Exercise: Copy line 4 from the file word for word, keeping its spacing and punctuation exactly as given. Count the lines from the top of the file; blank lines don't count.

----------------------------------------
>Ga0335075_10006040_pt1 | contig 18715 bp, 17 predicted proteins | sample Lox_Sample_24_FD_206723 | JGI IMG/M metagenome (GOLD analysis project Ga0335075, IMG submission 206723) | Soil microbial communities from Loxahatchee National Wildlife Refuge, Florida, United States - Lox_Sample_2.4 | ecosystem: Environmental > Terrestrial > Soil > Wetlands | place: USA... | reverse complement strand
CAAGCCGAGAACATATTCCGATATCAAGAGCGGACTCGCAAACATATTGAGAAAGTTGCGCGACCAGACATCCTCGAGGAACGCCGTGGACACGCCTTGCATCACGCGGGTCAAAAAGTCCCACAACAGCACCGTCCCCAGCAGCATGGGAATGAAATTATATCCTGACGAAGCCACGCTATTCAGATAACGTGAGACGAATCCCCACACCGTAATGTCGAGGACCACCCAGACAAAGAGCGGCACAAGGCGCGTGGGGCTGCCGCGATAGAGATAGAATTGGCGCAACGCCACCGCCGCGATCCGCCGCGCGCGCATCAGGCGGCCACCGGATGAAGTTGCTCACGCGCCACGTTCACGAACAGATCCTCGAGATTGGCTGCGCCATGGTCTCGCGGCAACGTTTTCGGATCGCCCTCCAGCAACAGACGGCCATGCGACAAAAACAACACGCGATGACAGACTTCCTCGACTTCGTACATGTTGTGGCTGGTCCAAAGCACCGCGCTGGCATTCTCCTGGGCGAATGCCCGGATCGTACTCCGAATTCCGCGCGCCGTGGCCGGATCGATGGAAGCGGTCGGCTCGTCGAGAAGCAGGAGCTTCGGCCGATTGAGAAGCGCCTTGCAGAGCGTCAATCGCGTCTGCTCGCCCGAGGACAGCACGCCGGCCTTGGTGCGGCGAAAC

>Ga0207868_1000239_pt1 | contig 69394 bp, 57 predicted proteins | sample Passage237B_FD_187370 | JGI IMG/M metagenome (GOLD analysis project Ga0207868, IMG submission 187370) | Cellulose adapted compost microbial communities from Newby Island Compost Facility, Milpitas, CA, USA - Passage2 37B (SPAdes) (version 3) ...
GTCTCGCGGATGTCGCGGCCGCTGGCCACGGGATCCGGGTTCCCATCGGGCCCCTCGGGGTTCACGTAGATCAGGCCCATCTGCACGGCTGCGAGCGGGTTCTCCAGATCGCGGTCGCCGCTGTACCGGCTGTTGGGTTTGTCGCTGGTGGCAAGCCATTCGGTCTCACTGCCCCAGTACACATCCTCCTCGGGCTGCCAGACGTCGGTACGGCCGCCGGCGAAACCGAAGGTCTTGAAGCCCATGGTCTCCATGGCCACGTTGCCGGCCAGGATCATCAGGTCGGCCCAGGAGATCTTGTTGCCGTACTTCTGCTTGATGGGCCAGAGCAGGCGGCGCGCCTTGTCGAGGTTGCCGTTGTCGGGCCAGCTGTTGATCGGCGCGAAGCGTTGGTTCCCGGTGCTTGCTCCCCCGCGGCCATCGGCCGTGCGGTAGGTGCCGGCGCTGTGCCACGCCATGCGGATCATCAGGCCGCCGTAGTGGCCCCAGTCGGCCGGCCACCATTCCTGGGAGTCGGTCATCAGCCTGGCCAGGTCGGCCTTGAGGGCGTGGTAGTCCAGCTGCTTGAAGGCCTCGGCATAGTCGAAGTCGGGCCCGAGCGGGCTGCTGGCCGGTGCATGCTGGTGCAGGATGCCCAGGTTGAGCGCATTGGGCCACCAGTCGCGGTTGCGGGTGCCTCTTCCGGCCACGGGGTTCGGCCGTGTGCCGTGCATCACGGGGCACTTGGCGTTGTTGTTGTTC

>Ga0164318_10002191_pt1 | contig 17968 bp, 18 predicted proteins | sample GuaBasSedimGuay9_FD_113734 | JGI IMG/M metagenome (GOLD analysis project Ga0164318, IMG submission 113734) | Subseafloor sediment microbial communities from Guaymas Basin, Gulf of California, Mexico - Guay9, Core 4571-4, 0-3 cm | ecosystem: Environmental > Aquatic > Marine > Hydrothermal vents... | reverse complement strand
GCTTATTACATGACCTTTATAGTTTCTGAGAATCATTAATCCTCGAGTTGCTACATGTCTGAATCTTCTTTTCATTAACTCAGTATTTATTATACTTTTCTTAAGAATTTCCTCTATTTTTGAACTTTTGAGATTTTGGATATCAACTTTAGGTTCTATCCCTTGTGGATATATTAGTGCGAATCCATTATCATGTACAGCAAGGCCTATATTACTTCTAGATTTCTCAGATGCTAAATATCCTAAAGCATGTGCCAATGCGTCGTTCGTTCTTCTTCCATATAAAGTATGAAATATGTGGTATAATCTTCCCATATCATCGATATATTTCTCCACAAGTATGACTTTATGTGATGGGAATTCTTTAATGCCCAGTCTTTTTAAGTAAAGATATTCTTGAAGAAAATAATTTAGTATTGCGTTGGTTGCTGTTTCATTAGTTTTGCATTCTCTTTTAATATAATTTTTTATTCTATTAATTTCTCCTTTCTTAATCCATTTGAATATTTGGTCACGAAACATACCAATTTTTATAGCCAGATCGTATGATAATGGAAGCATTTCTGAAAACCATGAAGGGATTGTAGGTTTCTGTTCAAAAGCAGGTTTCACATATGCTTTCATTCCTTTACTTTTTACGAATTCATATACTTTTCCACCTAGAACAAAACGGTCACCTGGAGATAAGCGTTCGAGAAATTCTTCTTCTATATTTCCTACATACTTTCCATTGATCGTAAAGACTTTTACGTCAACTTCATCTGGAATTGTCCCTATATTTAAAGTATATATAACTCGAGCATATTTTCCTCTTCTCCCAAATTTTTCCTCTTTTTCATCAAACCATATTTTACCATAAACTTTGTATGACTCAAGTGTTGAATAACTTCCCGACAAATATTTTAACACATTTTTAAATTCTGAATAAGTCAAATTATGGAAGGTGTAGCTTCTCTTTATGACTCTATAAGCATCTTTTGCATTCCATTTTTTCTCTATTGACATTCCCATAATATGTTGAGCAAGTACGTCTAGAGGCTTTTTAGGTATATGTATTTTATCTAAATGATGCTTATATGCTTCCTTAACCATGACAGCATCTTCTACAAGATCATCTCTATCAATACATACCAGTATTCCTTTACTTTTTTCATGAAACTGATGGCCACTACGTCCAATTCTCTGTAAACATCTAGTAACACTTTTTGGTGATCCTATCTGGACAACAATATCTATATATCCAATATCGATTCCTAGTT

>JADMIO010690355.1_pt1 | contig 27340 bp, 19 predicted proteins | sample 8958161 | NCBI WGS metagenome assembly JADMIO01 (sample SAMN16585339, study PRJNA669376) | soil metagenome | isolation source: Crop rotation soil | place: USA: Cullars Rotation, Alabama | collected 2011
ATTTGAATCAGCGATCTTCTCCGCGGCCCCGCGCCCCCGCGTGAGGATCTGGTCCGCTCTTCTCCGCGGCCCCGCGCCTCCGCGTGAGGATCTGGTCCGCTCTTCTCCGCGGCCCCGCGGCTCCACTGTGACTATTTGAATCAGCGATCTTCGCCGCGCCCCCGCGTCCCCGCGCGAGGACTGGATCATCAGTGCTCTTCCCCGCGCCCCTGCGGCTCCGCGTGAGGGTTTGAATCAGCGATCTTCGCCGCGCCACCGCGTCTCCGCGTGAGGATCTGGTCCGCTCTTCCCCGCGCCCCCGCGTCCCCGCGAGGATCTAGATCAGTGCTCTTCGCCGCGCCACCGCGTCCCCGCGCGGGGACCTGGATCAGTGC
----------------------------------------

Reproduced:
GTCTCGCGGATGTCGCGGCCGCTGGCCACGGGATCCGGGTTCCCATCGGGCCCCTCGGGGTTCACGTAGATCAGGCCCATCTGCACGGCTGCGAGCGGGTTCTCCAGATCGCGGTCGCCGCTGTACCGGCTGTTGGGTTTGTCGCTGGTGGCAAGCCATTCGGTCTCACTGCCCCAGTACACATCCTCCTCGGGCTGCCAGACGTCGGTACGGCCGCCGGCGAAACCGAAGGTCTTGAAGCCCATGGTCTCCATGGCCACGTTGCCGGCCAGGATCATCAGGTCGGCCCAGGAGATCTTGTTGCCGTACTTCTGCTTGATGGGCCAGAGCAGGCGGCGCGCCTTGTCGAGGTTGCCGTTGTCGGGCCAGCTGTTGATCGGCGCGAAGCGTTGGTTCCCGGTGCTTGCTCCCCCGCGGCCATCGGCCGTGCGGTAGGTGCCGGCGCTGTGCCACGCCATGCGGATCATCAGGCCGCCGTAGTGGCCCCAGTCGGCCGGCCACCATTCCTGGGAGTCGGTCATCAGCCTGGCCAGGTCGGCCTTGAGGGCGTGGTAGTCCAGCTGCTTGAAGGCCTCGGCATAGTCGAAGTCGGGCCCGAGCGGGCTGCTGGCCGGTGCATGCTGGTGCAGGATGCCCAGGTTGAGCGCATTGGGCCACCAGTCGCGGTTGCGGGTGCCTCTTCCGGCCACGGGGTTCGGCCGTGTGCCGTGCATCACGGGGCACTTGGCGTTGTTGTTGTTC